"MCV is another model that may increase our understanding of how cancers arise, with possibly important implications for non-viral cancers like prostate or breast cancer," she explained.
MCV is similar to HPV in other ways too, because both viruses have a habit of invading the genome of tumour cells but not the genome of healthy cells. The way they invade the genome, by integrating with it, means they lose their ability to replicate normally, which could be how MCC develops.
Merkel cell carcinoma (MCC) is rare but extremely aggressive. It affects about 1.500 Americans a year, and the rate has tripled in the last 20 years. It is more prevalent among AIDS and transplant patients with immune system weakened by treatment with immunosuppressants.
MCC starts in subcutaneous cells associated with the sense of touch. It occurs mostly in the face, head and neck and spreads rapidly into other tissues and organs.
The life expectancy of a person with MCC is not long. About two thirds of MCC patients die within five years, and about half with the advanced form of the cancer live only nine months or less.
MCV can also be found in healthy people and not just in Merkel cell tumours. As already explained, it behaves like HPV in that it invades and integrates with the DNA of the host cell, and does this before the cell become cancerous.
The UPCI team found that 6 of the 8 MCV-positive tumors had DNA patterns that showed viral DNA had integrated with the tumour genome in a way typical of MCV, a monoclonal pattern. This was taken as a strong sign that infection by MCV was the trigger for tumours to start. The researchers repeated these results with other specimens.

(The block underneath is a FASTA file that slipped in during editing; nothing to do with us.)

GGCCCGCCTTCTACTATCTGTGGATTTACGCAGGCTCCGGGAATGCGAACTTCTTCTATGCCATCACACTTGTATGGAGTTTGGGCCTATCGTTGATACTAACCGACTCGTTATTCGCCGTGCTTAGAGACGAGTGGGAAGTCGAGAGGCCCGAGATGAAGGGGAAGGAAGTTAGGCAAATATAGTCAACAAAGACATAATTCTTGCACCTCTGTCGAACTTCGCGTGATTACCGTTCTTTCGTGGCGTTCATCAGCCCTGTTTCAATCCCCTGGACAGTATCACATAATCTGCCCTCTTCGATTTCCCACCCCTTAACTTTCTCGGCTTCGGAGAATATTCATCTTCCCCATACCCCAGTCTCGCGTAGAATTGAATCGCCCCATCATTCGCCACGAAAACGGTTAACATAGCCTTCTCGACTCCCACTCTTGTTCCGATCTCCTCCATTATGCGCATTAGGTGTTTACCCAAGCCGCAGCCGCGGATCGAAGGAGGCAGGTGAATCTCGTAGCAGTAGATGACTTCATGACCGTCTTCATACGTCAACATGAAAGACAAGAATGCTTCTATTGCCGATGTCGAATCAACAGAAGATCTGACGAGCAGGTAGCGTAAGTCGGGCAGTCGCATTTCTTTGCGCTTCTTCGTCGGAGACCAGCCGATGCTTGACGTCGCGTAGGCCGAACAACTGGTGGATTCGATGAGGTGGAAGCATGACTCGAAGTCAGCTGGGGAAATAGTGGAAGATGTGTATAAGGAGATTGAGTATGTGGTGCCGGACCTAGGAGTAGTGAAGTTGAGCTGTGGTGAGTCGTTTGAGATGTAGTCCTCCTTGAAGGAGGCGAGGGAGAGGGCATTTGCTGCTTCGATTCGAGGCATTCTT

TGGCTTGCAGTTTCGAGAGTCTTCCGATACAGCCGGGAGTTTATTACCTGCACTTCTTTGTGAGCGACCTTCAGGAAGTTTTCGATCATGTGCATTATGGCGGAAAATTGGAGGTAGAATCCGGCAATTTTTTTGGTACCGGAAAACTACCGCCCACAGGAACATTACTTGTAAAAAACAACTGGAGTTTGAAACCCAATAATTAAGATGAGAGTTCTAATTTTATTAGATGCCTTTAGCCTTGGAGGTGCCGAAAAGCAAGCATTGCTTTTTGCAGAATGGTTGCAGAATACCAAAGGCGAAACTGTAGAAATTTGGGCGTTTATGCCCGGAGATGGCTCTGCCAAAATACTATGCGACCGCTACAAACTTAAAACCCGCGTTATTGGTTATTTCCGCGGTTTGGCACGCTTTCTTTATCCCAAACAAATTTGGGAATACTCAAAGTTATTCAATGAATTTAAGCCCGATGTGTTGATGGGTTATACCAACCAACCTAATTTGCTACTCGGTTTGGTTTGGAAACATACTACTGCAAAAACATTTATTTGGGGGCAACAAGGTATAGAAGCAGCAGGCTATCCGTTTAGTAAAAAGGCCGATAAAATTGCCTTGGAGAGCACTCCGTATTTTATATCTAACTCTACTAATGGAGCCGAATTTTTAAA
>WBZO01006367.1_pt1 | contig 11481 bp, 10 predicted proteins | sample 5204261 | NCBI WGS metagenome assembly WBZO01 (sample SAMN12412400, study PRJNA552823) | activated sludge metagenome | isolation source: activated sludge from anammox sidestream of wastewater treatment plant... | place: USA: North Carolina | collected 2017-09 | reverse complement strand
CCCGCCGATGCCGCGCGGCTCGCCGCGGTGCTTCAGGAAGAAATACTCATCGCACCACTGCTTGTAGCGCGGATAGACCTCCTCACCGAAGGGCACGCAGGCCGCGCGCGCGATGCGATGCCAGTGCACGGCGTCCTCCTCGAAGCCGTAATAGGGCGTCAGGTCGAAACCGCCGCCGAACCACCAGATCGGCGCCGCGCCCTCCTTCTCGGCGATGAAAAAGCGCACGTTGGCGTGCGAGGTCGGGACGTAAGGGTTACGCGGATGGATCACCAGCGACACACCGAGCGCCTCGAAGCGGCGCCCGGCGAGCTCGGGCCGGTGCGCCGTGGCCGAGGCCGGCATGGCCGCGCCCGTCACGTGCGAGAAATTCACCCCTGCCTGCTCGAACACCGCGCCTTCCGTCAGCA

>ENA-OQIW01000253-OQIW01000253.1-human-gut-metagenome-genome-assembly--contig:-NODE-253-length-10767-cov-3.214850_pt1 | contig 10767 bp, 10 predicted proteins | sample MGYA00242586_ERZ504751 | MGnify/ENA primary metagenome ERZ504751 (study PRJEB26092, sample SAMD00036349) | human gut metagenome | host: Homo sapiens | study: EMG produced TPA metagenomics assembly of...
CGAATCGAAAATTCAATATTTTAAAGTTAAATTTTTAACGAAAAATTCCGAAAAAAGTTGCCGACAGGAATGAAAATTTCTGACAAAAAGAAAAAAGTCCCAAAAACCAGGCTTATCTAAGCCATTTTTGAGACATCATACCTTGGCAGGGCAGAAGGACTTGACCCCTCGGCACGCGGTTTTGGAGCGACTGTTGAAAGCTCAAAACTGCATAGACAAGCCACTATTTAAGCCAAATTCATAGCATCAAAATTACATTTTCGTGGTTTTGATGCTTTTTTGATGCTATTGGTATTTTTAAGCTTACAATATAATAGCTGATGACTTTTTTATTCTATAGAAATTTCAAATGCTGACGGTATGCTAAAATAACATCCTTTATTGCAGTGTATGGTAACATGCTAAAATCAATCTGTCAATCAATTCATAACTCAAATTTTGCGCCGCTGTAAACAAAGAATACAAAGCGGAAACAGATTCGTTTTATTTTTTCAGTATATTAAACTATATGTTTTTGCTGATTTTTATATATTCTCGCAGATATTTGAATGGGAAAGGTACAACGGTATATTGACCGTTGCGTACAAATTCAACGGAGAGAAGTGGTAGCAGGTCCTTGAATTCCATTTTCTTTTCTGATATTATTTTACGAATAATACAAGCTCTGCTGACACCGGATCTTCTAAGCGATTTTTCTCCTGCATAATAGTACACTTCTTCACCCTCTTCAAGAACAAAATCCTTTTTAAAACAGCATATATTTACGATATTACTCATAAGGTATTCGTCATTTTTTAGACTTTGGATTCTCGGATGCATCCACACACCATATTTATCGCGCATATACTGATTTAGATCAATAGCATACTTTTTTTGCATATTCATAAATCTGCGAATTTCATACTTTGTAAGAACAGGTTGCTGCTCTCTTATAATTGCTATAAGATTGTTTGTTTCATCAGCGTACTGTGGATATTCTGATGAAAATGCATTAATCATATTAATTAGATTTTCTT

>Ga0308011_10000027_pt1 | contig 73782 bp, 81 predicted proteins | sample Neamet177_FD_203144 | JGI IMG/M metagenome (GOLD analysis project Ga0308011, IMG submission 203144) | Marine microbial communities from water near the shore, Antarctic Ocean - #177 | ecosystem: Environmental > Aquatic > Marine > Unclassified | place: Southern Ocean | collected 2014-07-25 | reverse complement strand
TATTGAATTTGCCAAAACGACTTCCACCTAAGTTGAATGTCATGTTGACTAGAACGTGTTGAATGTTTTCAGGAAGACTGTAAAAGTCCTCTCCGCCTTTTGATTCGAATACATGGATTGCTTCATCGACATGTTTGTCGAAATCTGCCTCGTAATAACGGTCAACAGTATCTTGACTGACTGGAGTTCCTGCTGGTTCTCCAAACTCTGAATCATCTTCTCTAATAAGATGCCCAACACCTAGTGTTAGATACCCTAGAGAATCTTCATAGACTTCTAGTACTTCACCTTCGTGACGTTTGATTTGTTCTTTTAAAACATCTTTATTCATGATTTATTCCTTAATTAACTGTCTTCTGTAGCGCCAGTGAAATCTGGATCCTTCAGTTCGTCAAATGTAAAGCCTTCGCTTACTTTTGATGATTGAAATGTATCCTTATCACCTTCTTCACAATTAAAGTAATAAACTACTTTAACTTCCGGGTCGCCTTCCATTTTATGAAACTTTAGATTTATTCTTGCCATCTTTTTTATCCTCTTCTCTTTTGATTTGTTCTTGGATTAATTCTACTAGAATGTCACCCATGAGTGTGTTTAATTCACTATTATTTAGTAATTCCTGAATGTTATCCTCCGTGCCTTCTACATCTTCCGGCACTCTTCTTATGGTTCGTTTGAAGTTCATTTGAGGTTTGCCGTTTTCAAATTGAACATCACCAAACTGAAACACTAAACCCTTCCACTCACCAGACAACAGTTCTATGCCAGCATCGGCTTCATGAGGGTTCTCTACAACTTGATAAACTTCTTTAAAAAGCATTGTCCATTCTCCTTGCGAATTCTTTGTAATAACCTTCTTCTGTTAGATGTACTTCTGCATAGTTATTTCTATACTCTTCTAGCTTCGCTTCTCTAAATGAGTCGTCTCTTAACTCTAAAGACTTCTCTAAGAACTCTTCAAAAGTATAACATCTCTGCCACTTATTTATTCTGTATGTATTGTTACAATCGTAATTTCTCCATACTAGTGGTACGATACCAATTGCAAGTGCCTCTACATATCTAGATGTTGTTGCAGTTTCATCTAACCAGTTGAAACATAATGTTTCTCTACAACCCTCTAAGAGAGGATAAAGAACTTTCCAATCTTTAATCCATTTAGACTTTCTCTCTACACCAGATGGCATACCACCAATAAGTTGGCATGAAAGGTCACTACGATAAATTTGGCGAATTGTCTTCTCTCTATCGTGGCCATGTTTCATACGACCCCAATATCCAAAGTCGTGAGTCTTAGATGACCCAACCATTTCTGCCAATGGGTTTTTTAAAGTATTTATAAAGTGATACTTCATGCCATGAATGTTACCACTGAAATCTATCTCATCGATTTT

There could be a link between MCV and an as yet undiscovered human equivalent of a monkey virus called African green monkey virus. The genetic structure of MCV is similar to the monkey version of the virus which was found in Germany in the 1970s, wrote the researchers.
There is evidence to suggest around 15 to 25 per cent of adults could be infected with the human version of the monkey virus, and if this turns out to be MCV said the researchers then more than 1 billion people around the globe could already be infected.
However, not wishing to cause undue alarm, Moore drew another parallel with HPV:
"Although up to 50 percent of sexually active young women are infected with HPV, a small proportion may actually get cervical cancer."
And Chang said it was very likely the virus was just part of a much larger picture, as yet unknown.
"Now we need to find out how it works," said Chang.
"Once the virus integrates, it could express an oncoprotein, or it could knock out a gene that suppresses tumor growth. Either way, the results are bound to be interesting," she added.
"Clonal Integration of a Polyomavirus in Human Merkel Cell Carcinoma."
Huichen Feng, Masahiro Shuda, Yuan Chang, and Patrick S. Moore.
Science, Published ahead of print, 17 January 2008.
Click here for Abstract.
Sources: journal abstract, University of Pittsburgh Schools of the Health Sciences press release.
Written by: Catharine Paddock
Copyright: Medical News Today